AURORA | Even women’s reproductive rights activists have stories to offer about how black Americans have changed the nation and the world.
Planned Parenthood of the Rocky Mountains points out that Mary Beatrice Davidson Kenner is known as the “woman who changed how we manage menstruation.”
Black History Month has grown locally into a powerful force for education to enlighten all Americans about the history of the nation and focus on the dangers of racism and bigotry.
Despite being a victim of that racism, Kenner persisted in her strive to invent and eventually was rewarded a U.S. Patent for her ingenuity.
Her most famous invention was the development of the sanitary belt, which Planned Parenthood officials say was a “huge move forward in menstrual health products” before the 1960s.
Kenner attended Howard University but had to drop out for lack of money. She became an inventor nonetheless and developed the sanitary belt. She came close to selling it to a manufacturer in the 1930s but producers refused her when they discovered she was black.
She saved enough money to register her own patent for the product in 1956, changing history. She died at 93 holding more patents than any other black woman, including one for the common toilet-paper holder.
Black History Month is one of the nation’s oldest organized history celebrations, and has been recognized by U.S. presidents, governors and legislatures for decades through proclamations and celebrations.
HOW DID IT START?
It was Carter G. Woodson, a founder of the Association for the Study of African American History, who first came up with the idea of the celebration that became Black History Month. Woodson, the son of recently-freed Virginia slaves, who went on to earn a Ph.D in history from Harvard, originally came up with the idea of Negro History Week to encourage black Americans to become more interested in their own history and heritage. Woodson worried that black children were not being taught about their ancestors’ achievements in American schools in the early 1900s.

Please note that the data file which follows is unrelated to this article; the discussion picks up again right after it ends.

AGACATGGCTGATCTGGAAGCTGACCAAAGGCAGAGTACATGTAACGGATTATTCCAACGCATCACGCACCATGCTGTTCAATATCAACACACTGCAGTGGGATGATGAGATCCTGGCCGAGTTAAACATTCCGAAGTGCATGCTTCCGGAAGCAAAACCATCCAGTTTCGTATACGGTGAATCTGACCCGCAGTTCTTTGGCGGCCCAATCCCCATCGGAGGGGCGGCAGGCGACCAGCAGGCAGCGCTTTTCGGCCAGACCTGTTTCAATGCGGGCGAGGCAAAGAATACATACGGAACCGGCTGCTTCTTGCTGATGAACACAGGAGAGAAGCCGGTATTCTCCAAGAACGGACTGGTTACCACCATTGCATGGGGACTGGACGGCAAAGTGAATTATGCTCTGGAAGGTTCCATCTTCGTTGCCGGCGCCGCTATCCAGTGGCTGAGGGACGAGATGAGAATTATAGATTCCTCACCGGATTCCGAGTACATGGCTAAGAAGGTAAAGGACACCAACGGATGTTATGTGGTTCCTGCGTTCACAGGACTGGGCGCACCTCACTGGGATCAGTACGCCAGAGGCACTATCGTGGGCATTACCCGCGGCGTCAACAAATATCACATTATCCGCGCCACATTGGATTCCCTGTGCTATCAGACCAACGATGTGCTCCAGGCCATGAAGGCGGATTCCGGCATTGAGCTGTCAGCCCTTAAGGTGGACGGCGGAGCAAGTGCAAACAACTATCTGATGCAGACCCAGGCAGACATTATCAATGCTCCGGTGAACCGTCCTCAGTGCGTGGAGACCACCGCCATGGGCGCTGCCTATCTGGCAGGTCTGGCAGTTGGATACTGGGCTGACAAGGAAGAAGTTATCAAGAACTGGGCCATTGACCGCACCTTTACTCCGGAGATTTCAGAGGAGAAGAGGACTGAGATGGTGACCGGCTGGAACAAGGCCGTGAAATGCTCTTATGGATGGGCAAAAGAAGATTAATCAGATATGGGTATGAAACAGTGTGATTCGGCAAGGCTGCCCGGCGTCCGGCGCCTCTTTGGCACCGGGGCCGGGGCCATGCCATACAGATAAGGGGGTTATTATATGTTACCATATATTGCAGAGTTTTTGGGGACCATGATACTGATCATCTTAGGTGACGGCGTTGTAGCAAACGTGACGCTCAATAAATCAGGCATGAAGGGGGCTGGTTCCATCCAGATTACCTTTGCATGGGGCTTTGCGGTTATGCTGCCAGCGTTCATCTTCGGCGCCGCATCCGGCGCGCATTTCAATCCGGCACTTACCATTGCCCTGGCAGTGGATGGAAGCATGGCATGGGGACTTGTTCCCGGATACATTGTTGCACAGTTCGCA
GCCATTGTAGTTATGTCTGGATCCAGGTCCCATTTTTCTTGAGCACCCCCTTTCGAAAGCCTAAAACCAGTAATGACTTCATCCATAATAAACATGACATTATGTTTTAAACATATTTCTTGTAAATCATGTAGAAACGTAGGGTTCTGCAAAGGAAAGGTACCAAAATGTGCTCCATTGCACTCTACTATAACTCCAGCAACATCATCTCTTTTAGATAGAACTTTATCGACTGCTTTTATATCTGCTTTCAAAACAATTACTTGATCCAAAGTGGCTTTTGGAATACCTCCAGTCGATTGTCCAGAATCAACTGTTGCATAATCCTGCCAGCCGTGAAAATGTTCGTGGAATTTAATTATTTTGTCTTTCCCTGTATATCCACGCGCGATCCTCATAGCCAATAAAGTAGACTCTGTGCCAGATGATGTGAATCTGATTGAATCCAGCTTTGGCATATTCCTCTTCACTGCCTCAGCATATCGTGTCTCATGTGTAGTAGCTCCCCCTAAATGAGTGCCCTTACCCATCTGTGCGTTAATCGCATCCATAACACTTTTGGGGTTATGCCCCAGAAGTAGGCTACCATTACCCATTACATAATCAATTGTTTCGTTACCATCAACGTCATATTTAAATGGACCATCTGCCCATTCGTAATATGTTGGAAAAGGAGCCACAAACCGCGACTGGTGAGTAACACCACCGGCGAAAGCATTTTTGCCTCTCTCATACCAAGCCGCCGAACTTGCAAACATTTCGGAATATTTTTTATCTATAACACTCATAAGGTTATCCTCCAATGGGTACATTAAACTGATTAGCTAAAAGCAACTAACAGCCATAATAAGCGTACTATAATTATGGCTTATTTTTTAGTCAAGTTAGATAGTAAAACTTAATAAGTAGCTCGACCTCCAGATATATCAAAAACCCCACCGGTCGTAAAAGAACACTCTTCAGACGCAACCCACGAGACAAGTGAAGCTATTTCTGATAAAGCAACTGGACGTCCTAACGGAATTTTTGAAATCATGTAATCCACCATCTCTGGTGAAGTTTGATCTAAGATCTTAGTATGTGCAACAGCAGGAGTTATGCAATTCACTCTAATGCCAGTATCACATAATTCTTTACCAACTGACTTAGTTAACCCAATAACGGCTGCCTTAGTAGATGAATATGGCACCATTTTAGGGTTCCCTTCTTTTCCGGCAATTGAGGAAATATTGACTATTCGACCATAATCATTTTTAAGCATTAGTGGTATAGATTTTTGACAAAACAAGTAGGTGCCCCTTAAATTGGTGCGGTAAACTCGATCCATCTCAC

“If a race has no history, if it has no worthwhile tradition, it becomes a negligible factor in the thought of the world, and it stands in danger of being exterminated,” Woodson said.
Woodson chose February for Negro History Week because it had the birthdays of President Abraham Lincoln and Frederick Douglass. Lincoln was born on Feb. 12, and Douglass, a former slave, did not know his exact birthday but celebrated it on Feb. 14.
Daryl Michael Scott, a Howard University history professor and former ASAAH president, said Woodson chose that week because black Americans were already celebrating Lincoln’s and Douglass’s birthdays. With the help of black newspapers, he promoted that week as a time to focus on African-American history as part of the celebrations that were already ongoing.
The first Negro History Week was announced in February 1926.
“This was a community effort spearheaded by Woodson that built on tradition, and built on black institutional life and structures to create a new celebration that was a week long, and it took off like a rocket,” Scott said.
WHY THE CHANGE FROM A WEEK TO A MONTH?
Negro History Week was wildly successful, but Woodson felt it needed more.
Woodson’s original idea for Negro History Week was for it to be a time for student showcases of the African-American history they learned the rest of the year, not as the only week black history would be discussed, Scott said. Woodson later advocated starting a Negro History Year, saying that during a school year “a subject that receives attention one week out of thirty six will not mean much to anyone.”